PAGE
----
Treatment

Current treatments for CIP are largely support-based: they are oriented towards preventing self-mutilation and managing orthopedic problems, like fractures caused due to insensitivity towards pain. Several adaptive strategies have been developed to help patients in their daily lives. Continual monitoring for injuries, special footwear for orthopedic complications, and special protective eyewear to avoid corneal abrasions are just a few of the many strategies currently being used [5]. Each person with CIPA needs an individualized plan of care that helps with his or her symptoms. Some families with HSAN V patients find it helpful to move to cooler climates to avoid the risk of overheating [7].

 

Conclusion

Despite the general aversion to pain, this sensation is a basic physiological necessity. HSAN V patients are deprived of the sensory input necessary to navigate the dangers of their environment, leaving them vulnerable to injury. Even more, the rarity of this disease has been a source of negligence in research. To achieve a more thorough understanding of NGF/proNGF receptor distribution and function, a more accurate model for HSAN V is needed as existing mouse models lack validity. With an improved model, research may further result in the development of pharmacological treatments or genetic therapies as early interventions for HSAN V, ultimately helping prevent or better manage its harmful and long-lasting effects [5].


References


  1. (16/07/2020). IASP Announces Revised Definition of Pain. International Association for the Study of Pain. https://www.iasp-pain.org/PublicationsNews/NewsDetail.aspx?ItemNumber=10475&navItemNumber=643#:~:text=The%20definition%20is%3A%20%E2%80%9CAn%20unpleasant,pain%20for%20further%20valuable%20context. Retrieved: 31/07/2020.

  2. Daneshjou, K., Jafarieh, H., & Raaeskarami, S. R. (2012). Congenital Insensitivity to Pain and Anhydrosis (CIPA) Syndrome; A Report of 4 Cases. Iranian Journal of pediatrics, 22(3), 412–416. https://www.ncbi.nlm.nih.gov/pmc/articles/PMC3564101/. Retrieved: 19/08/2020.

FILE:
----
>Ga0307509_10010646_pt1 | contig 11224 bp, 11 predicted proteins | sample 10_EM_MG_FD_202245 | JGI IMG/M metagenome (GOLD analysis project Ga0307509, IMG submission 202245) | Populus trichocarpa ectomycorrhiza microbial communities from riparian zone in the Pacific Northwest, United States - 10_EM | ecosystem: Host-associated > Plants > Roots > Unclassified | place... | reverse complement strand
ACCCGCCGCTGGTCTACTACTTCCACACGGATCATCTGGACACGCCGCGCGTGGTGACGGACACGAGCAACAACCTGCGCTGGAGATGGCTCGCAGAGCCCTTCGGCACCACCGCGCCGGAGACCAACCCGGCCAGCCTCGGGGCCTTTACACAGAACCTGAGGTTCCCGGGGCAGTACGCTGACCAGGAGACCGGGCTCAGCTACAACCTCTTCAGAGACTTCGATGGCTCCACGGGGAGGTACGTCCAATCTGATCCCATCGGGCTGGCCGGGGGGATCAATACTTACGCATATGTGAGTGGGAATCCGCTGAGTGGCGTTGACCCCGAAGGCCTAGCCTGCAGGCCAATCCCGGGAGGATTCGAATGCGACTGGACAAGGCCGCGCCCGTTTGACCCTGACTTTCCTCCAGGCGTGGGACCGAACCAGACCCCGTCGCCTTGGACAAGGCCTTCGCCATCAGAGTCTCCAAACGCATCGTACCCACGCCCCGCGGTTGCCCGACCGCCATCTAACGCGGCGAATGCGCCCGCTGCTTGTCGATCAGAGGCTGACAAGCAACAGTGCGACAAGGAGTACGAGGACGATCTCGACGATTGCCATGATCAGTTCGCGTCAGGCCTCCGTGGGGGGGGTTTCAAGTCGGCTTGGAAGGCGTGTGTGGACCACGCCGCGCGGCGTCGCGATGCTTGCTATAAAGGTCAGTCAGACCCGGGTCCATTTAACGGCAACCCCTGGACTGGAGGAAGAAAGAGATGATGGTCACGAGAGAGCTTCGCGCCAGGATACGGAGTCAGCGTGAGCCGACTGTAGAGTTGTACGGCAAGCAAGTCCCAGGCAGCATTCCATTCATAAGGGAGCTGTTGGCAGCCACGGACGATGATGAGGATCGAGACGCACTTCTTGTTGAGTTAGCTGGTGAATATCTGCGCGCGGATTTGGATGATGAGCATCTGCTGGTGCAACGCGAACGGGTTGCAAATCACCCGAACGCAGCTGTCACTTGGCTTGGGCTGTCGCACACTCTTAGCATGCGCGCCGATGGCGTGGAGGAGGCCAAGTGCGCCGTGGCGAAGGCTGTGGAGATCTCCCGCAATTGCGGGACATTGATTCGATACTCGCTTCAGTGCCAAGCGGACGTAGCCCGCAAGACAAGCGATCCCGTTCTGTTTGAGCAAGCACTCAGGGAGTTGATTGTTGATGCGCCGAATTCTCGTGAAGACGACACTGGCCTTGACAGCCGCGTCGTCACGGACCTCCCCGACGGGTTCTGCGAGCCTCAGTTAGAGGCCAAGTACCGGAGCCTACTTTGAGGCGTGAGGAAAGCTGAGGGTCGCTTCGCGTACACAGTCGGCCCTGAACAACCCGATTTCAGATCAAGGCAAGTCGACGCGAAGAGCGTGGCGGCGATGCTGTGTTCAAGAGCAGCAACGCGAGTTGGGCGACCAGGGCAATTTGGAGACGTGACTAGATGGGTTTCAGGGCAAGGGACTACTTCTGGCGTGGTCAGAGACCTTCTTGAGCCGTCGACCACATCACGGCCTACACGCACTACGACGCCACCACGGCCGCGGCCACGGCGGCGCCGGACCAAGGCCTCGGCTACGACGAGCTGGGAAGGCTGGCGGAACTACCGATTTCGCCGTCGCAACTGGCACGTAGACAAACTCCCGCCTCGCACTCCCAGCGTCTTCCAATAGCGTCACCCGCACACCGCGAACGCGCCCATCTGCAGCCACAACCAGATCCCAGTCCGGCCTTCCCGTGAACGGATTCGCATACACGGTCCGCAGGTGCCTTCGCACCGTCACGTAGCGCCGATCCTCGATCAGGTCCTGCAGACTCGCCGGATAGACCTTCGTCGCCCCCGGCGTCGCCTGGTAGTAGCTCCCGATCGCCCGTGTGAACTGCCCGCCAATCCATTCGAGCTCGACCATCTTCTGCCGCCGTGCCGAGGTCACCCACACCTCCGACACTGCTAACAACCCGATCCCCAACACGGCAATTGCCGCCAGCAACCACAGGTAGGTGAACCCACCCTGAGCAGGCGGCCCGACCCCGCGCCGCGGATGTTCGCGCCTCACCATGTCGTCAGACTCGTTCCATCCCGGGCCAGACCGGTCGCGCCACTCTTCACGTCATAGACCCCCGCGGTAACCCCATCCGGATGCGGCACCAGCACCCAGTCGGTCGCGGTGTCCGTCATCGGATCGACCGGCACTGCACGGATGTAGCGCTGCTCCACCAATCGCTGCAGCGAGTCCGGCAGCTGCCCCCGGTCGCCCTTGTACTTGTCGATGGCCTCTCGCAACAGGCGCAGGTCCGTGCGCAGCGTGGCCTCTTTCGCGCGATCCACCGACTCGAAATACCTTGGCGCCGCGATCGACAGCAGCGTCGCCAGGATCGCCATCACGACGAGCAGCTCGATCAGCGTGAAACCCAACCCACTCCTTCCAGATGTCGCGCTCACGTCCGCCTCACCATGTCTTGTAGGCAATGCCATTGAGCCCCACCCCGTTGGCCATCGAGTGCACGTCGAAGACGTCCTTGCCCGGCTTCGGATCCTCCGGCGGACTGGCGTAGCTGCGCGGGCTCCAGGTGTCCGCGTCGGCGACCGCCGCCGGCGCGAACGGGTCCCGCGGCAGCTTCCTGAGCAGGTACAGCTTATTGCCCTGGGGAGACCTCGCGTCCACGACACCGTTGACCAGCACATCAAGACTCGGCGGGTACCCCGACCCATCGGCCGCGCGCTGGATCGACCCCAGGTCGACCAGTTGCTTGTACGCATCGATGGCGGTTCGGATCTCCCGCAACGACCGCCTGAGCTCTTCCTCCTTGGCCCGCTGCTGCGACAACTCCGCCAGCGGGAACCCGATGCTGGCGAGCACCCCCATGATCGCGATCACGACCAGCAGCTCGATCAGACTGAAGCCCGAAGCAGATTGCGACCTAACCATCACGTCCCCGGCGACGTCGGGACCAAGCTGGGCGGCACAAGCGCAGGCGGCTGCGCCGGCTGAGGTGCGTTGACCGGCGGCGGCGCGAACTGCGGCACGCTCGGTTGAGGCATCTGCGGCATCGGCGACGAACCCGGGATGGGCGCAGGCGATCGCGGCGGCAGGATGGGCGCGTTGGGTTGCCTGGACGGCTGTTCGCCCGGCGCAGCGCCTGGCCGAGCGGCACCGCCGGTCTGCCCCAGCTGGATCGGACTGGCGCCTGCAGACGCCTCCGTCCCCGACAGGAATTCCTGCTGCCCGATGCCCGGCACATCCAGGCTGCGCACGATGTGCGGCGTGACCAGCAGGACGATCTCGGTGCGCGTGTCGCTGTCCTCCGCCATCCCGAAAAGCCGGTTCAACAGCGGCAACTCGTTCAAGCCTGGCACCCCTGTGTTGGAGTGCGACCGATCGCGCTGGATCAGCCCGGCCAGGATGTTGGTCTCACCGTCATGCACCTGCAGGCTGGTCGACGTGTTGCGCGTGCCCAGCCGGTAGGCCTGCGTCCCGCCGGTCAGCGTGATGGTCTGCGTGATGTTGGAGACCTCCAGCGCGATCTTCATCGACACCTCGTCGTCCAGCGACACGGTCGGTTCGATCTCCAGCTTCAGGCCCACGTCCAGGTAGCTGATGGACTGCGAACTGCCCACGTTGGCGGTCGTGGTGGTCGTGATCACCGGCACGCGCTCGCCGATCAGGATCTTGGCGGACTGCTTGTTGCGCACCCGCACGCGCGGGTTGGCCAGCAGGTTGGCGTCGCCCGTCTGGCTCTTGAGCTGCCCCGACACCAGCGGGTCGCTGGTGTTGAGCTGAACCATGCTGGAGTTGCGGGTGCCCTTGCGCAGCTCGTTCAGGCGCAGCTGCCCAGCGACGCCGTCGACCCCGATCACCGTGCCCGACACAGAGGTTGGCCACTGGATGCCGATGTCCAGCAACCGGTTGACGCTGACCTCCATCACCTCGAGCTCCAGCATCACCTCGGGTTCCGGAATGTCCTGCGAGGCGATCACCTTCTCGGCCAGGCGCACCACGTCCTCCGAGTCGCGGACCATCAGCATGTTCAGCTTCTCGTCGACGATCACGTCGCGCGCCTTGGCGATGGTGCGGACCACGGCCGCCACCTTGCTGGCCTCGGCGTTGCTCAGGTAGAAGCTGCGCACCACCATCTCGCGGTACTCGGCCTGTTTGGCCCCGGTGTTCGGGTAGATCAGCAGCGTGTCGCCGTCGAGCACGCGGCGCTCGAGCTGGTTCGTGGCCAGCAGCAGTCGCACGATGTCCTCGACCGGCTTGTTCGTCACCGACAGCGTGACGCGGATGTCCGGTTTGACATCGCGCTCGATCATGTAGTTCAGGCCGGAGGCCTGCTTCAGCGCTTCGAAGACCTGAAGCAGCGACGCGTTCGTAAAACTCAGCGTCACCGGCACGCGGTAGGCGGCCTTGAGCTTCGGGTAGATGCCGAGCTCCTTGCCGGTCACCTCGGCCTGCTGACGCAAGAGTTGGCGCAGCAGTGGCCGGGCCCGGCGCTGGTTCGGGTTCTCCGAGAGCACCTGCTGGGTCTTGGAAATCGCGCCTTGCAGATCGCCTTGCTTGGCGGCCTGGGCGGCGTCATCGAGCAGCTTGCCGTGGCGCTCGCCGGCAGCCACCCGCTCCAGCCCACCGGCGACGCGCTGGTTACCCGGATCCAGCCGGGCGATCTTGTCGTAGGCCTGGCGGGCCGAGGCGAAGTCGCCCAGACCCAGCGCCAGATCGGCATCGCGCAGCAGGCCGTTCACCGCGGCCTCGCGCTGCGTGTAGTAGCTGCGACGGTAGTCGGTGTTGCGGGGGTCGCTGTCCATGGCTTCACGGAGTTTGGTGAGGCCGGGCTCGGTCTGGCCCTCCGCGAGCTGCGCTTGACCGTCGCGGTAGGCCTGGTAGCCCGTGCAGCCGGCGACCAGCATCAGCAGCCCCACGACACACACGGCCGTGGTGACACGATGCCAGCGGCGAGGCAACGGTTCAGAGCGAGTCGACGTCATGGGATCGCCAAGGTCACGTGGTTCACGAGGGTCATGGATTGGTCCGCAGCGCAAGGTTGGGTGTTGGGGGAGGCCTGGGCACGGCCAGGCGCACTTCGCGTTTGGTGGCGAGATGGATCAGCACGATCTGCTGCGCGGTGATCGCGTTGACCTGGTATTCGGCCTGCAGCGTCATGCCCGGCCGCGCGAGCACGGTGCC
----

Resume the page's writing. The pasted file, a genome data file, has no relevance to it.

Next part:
3. (2020). Congenital insensitivity to pain. Genetics Home Reference. https://ghr.nlm.nih.gov/condition/congenital-insensitivity-to-pain. Retrieved: 31/07/2020.

  4. Kundapur D, Yu S, Mohanraj S.(2018).Congenital Insensitivity to Pain. https://journals.mcmaster.ca/meducator/article/view/1791

  5. Barker, P. A., Mantyh, P., Arendt-Nielsen, L., Viktrup, L., & Tive, L. (2020). Nerve Growth Factor Signaling and Its Contribution to Pain. Journal of pain research, 13, 1223–1241. https://www.ncbi.nlm.nih.gov/pmc/articles/PMC7266393/. Retrieved: 31/07/2020.

  6. (2020). Congenital insensitivity to pain with anhidrosis. Genetic and Rare Diseases Information Center (GARD). https://rarediseases.info.nih.gov/diseases/3006/congenital-insensitivity-to-pain-with-anhidrosis#:~:text=CIPA%20is%20caused%20by%20changes,problems%2C%20as%20soon%20as%20possible. Retrieved: 05/09/2020.

  7. L. M. Pérez-López, M. Cabrera-González, D. Gutiérrez-de la Iglesia, S. Ricart and G. Knörr-Giméne. (2015). Update Review and Clinical Presentation in Congenital Insensitivity to Pain and Anhidrosis. Case reports on Pediatrics. 2015, 1-7. https://www.ncbi.nlm.nih.gov/pmc/articles/PMC4633556/. Retrieved: 31/07/2020.

  8. Van den Bosch, G. E., Baartmans, M. G. A., Vos, P., Dokter, J., White, T., & Tibboel, D. (2014). Pain Insensitivity Syndrome Misinterpreted as Inflicted Burns. PEDIATRICS, 133(5), e1381–e1387. https://pubmed.ncbi.nlm.nih.gov/24733875/. Retrieved: 31/07/2020.

  9. Prashanth, G. P., & Kamate, M. (2012). A case of hereditary sensory autonomic neuropathy type IV. Annals of Indian Academy of Neurology, 15(2), 134–136. https://www.ncbi.nlm.nih.gov/pmc/articles/PMC3345592/. Retrieved: 31/07/2020.

  10. Peddareddygari, L. R., Oberoi, K., & Grewal, R. P. (2014). Congenital insensitivity to pain: a case report and review of the literature. Case reports in neurological medicine, 2014, 141953. https://www.ncbi.nlm.nih.gov/pmc/articles/PMC4182687/. Retrieved: 31/07/2020.

  11. Kalaskar, R., & Kalaskar, A. (2015). Hereditary sensory and autonomic neuropathy type V: Report of a rare case. Contemporary clinical dentistry, 6(1), 103–106. https://www.ncbi.nlm.nih.gov/pmc/articles/PMC4319325/. Retrieved: 19/08/2020.

  12. Derek Flaherty. (01/03/2013).Understanding the mechanisms behind acute pain in dogs and cats. The Veterinary Nurse. https://www.theveterinarynurse.com/review/article/understanding-the-mechanisms-behind-acute-pain-in-dogs-and-cats. Retrieved: 19/08/2020.

  13. Josiane Budni, Tatiani Bellettini-Santos, Francielle Mina, Michelle Lima Garcez, Alexandra Ioppi Zugno. (2015). The involvement of BDNF, NGF and GDNF in aging and Alzheimer's disease. Aging and disease. http://www.aginganddisease.org/article/2015/2152-5250/ad-6-5-331.html. Retrieved: 19/08/2020.

Poornima Ananthasubramanian

Poornima Ananthasubramanian


This author has not yet uploaded a bio.